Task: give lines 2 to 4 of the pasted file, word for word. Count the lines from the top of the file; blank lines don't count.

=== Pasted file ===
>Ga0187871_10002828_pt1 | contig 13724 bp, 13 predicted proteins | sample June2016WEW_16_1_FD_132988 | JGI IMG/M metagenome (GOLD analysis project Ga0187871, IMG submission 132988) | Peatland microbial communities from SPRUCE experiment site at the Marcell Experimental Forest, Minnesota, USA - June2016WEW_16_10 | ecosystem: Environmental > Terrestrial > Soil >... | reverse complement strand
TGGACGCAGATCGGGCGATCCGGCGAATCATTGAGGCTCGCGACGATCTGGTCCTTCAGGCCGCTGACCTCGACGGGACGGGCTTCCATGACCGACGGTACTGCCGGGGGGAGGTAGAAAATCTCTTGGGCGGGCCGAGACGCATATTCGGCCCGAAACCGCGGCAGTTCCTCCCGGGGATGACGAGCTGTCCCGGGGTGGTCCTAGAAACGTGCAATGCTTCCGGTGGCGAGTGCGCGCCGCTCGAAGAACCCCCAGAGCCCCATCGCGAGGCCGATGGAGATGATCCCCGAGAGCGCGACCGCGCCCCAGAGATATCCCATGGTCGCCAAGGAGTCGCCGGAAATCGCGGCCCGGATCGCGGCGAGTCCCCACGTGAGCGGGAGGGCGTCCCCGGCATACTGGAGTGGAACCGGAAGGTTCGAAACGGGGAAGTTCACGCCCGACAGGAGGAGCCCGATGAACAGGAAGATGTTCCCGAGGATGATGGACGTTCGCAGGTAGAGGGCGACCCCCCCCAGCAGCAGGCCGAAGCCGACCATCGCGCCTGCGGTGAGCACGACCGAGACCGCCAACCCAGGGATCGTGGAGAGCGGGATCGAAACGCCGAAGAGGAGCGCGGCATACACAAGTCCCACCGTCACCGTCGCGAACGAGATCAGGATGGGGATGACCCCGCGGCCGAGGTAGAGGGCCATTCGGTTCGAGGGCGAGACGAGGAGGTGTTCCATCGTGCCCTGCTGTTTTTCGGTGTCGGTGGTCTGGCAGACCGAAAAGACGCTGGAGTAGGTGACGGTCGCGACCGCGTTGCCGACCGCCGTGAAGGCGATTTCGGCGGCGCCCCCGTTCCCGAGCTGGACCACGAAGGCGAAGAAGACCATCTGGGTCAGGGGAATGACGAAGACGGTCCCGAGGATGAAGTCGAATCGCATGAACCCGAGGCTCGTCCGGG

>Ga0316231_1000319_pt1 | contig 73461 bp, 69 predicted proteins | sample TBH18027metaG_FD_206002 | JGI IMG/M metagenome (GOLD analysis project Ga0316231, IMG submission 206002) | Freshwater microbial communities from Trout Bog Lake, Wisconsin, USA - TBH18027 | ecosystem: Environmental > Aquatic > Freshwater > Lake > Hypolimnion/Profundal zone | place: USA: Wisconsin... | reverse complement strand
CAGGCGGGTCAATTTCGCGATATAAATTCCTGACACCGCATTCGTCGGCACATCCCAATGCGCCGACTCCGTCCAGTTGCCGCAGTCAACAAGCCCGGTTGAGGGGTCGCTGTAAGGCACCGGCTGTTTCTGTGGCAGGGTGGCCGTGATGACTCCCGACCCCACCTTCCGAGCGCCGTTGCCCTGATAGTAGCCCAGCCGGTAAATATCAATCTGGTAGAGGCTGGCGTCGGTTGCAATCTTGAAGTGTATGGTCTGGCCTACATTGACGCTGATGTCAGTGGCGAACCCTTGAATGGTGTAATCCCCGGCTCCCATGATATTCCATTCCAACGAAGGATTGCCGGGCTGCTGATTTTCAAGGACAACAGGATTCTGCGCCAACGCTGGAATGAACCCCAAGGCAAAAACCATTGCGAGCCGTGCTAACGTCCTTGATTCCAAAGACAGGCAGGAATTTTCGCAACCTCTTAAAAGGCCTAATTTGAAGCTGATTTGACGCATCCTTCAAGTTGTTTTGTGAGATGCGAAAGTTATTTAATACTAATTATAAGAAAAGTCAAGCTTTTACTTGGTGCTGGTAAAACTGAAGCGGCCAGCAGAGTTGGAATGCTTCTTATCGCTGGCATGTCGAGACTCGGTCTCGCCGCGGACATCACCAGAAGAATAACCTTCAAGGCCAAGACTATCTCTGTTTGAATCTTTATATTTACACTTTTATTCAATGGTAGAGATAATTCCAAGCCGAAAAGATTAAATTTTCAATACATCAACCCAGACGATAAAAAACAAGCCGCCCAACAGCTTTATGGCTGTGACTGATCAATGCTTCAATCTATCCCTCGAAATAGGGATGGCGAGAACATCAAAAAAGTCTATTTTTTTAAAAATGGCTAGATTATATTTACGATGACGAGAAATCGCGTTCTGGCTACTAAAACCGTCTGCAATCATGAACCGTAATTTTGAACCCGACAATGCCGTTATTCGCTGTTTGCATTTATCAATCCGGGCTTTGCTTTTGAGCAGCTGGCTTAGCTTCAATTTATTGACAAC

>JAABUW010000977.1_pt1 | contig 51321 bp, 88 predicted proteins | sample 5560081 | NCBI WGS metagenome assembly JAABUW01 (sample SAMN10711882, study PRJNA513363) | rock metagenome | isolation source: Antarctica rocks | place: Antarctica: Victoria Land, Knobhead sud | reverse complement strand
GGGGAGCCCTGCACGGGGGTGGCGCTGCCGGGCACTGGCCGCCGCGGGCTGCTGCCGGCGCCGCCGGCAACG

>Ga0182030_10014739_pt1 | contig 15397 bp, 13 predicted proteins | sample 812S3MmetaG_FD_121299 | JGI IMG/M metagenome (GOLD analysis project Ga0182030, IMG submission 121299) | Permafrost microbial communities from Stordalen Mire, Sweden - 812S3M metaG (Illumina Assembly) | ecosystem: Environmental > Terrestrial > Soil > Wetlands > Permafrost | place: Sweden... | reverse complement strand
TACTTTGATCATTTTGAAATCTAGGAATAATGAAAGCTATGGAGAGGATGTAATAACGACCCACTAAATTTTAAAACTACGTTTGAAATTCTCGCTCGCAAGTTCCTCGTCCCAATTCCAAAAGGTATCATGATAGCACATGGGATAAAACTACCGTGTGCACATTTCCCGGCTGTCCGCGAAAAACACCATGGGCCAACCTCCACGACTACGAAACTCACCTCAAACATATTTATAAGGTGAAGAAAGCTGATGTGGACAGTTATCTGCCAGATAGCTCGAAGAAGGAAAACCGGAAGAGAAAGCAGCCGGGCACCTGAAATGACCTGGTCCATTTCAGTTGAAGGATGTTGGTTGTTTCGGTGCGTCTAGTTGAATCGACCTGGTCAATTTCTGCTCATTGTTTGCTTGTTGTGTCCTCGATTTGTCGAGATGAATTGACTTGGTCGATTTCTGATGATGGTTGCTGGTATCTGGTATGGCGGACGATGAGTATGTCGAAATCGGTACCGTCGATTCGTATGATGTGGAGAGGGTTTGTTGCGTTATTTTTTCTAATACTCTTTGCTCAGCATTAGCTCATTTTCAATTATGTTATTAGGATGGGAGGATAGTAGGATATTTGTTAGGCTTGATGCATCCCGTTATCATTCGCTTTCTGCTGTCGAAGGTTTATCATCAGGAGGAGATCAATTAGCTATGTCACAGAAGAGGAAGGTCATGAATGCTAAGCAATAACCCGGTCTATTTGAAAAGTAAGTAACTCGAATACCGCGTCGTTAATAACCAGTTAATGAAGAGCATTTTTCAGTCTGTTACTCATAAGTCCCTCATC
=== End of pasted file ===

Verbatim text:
TGGACGCAGATCGGGCGATCCGGCGAATCATTGAGGCTCGCGACGATCTGGTCCTTCAGGCCGCTGACCTCGACGGGACGGGCTTCCATGACCGACGGTACTGCCGGGGGGAGGTAGAAAATCTCTTGGGCGGGCCGAGACGCATATTCGGCCCGAAACCGCGGCAGTTCCTCCCGGGGATGACGAGCTGTCCCGGGGTGGTCCTAGAAACGTGCAATGCTTCCGGTGGCGAGTGCGCGCCGCTCGAAGAACCCCCAGAGCCCCATCGCGAGGCCGATGGAGATGATCCCCGAGAGCGCGACCGCGCCCCAGAGATATCCCATGGTCGCCAAGGAGTCGCCGGAAATCGCGGCCCGGATCGCGGCGAGTCCCCACGTGAGCGGGAGGGCGTCCCCGGCATACTGGAGTGGAACCGGAAGGTTCGAAACGGGGAAGTTCACGCCCGACAGGAGGAGCCCGATGAACAGGAAGATGTTCCCGAGGATGATGGACGTTCGCAGGTAGAGGGCGACCCCCCCCAGCAGCAGGCCGAAGCCGACCATCGCGCCTGCGGTGAGCACGACCGAGACCGCCAACCCAGGGATCGTGGAGAGCGGGATCGAAACGCCGAAGAGGAGCGCGGCATACACAAGTCCCACCGTCACCGTCGCGAACGAGATCAGGATGGGGATGACCCCGCGGCCGAGGTAGAGGGCCATTCGGTTCGAGGGCGAGACGAGGAGGTGTTCCATCGTGCCCTGCTGTTTTTCGGTGTCGGTGGTCTGGCAGACCGAAAAGACGCTGGAGTAGGTGACGGTCGCGACCGCGTTGCCGACCGCCGTGAAGGCGATTTCGGCGGCGCCCCCGTTCCCGAGCTGGACCACGAAGGCGAAGAAGACCATCTGGGTCAGGGGAATGACGAAGACGGTCCCGAGGATGAAGTCGAATCGCATGAACCCGAGGCTCGTCCGGG

>Ga0316231_1000319_pt1 | contig 73461 bp, 69 predicted proteins | sample TBH18027metaG_FD_206002 | JGI IMG/M metagenome (GOLD analysis project Ga0316231, IMG submission 206002) | Freshwater microbial communities from Trout Bog Lake, Wisconsin, USA - TBH18027 | ecosystem: Environmental > Aquatic > Freshwater > Lake > Hypolimnion/Profundal zone | place: USA: Wisconsin... | reverse complement strand
CAGGCGGGTCAATTTCGCGATATAAATTCCTGACACCGCATTCGTCGGCACATCCCAATGCGCCGACTCCGTCCAGTTGCCGCAGTCAACAAGCCCGGTTGAGGGGTCGCTGTAAGGCACCGGCTGTTTCTGTGGCAGGGTGGCCGTGATGACTCCCGACCCCACCTTCCGAGCGCCGTTGCCCTGATAGTAGCCCAGCCGGTAAATATCAATCTGGTAGAGGCTGGCGTCGGTTGCAATCTTGAAGTGTATGGTCTGGCCTACATTGACGCTGATGTCAGTGGCGAACCCTTGAATGGTGTAATCCCCGGCTCCCATGATATTCCATTCCAACGAAGGATTGCCGGGCTGCTGATTTTCAAGGACAACAGGATTCTGCGCCAACGCTGGAATGAACCCCAAGGCAAAAACCATTGCGAGCCGTGCTAACGTCCTTGATTCCAAAGACAGGCAGGAATTTTCGCAACCTCTTAAAAGGCCTAATTTGAAGCTGATTTGACGCATCCTTCAAGTTGTTTTGTGAGATGCGAAAGTTATTTAATACTAATTATAAGAAAAGTCAAGCTTTTACTTGGTGCTGGTAAAACTGAAGCGGCCAGCAGAGTTGGAATGCTTCTTATCGCTGGCATGTCGAGACTCGGTCTCGCCGCGGACATCACCAGAAGAATAACCTTCAAGGCCAAGACTATCTCTGTTTGAATCTTTATATTTACACTTTTATTCAATGGTAGAGATAATTCCAAGCCGAAAAGATTAAATTTTCAATACATCAACCCAGACGATAAAAAACAAGCCGCCCAACAGCTTTATGGCTGTGACTGATCAATGCTTCAATCTATCCCTCGAAATAGGGATGGCGAGAACATCAAAAAAGTCTATTTTTTTAAAAATGGCTAGATTATATTTACGATGACGAGAAATCGCGTTCTGGCTACTAAAACCGTCTGCAATCATGAACCGTAATTTTGAACCCGACAATGCCGTTATTCGCTGTTTGCATTTATCAATCCGGGCTTTGCTTTTGAGCAGCTGGCTTAGCTTCAATTTATTGACAAC